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Session 1 | Keynote Speech: Citizens’ rights of access and transmission of personal health data: Implementation models and approaches

Dipak Kalra of I~HD gave the Symposium’s open (keynote) speech. The European Health Data Space is the flagship proposal from the European Commission that will ensure that every citizen has certain rights: they will be able to access their complete and accurate health data, authorise its use for safer cross-border care, and be assured about the trustworthiness of the electronic health record systems which process and communicate their data. The proposal for the space also defines the governance rules for making health data more widely available for multiple uses such as personalised medicine, Artificial Intelligence algorithms training, strategic planningdecision making, and research at a European scale. The data space initiative has been broadly welcomed. Some parts of it, however, need more in-depth preparation while its timelines are also ambitious. The “implementing legislation” of the data space is therefore likely to follow in 2023.


🗣️ Discussion: Enquiries from members of the audience followed. They pertained to any proposed plans for the pseudonymisation of data and synthesisation of data, and the directions that could be taken with privacy-enhancing technologies. The keynote speaker encouraged people to contact EHTEL/him with their own examples of how not to handle health and care data.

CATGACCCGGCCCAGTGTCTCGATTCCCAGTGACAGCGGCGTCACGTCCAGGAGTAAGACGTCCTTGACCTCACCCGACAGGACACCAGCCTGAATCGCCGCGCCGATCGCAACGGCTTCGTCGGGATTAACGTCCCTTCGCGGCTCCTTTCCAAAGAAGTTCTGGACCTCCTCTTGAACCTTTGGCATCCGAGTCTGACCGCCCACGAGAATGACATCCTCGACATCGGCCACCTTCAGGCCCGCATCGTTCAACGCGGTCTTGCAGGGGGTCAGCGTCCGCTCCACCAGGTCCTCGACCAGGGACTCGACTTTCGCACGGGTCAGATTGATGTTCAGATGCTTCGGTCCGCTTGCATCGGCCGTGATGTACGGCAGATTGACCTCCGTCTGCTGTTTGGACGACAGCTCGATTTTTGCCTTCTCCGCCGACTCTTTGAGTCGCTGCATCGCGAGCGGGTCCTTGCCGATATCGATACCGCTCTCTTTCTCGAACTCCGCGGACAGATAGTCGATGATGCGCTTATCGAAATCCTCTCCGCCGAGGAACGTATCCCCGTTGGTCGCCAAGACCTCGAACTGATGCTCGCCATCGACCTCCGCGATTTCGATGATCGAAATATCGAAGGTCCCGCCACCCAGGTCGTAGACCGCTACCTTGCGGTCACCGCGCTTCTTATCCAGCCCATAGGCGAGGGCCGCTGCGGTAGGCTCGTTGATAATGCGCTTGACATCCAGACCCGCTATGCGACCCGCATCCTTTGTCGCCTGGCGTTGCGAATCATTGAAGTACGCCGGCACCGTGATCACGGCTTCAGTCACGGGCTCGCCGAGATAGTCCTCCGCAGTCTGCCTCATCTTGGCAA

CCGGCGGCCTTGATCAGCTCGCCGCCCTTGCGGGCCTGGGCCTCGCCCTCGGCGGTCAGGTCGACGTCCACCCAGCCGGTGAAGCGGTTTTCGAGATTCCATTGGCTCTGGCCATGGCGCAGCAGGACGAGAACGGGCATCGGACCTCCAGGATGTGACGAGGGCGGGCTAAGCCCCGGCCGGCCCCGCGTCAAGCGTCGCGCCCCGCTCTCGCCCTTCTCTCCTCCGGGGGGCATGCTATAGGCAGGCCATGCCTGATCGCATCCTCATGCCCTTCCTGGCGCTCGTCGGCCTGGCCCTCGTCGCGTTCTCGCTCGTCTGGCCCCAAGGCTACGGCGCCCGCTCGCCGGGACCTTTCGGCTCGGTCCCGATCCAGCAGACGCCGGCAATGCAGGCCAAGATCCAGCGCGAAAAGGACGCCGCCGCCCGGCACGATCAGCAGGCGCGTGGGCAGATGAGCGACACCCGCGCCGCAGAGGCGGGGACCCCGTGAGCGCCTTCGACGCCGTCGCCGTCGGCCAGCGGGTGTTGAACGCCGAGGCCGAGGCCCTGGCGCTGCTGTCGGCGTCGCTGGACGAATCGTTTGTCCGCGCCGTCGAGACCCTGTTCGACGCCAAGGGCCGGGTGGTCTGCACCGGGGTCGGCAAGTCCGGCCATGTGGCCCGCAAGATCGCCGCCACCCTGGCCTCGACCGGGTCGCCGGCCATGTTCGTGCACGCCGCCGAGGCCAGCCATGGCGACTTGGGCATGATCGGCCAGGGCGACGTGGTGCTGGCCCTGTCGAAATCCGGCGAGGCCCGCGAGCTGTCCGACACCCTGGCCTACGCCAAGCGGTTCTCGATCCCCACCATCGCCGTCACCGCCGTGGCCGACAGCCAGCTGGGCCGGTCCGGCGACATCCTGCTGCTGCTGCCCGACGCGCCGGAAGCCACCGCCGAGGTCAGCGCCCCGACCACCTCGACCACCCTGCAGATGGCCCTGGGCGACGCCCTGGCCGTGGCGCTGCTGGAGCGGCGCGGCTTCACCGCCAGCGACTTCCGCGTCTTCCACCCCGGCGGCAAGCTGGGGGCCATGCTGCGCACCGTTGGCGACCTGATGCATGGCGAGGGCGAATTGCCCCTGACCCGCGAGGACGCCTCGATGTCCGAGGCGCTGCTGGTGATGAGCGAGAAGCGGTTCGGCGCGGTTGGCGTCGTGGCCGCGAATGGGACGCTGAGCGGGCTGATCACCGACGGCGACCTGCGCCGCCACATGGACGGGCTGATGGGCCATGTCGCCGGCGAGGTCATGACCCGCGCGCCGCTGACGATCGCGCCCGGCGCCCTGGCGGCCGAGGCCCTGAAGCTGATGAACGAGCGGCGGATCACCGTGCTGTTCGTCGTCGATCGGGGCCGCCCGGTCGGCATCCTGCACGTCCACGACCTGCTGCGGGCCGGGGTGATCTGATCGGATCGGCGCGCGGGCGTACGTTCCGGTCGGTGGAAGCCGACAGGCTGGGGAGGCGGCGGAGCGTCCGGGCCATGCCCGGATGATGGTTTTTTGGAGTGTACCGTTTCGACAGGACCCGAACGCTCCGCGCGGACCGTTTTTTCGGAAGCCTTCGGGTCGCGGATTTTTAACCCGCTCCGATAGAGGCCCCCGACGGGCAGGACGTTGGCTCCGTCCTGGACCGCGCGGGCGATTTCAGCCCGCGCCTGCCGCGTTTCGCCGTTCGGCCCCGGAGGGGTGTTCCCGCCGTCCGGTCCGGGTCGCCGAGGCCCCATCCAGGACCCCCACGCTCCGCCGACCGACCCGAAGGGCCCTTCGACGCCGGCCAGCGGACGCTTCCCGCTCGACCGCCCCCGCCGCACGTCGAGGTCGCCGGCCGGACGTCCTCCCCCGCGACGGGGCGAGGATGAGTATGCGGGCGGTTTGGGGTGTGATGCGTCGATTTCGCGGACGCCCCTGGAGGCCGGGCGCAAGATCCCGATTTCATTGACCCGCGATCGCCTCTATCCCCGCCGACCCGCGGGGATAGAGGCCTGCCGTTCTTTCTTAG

Isabelle de Zegher (b!loba, a health data-sharing solution) made two specific comments on the session. First, she would like to discuss how data intermediaries can meet the needs of public health authorities and, second, she raised the challenges of “data portability”. Purely as an example, she talked of the challenging experience of recently having had  herself to download large volumes of personal health data in .pdf format. (Hence, her remarks can be associated with the approaches outlined, from Denmark, in the Symposium’s second session.)

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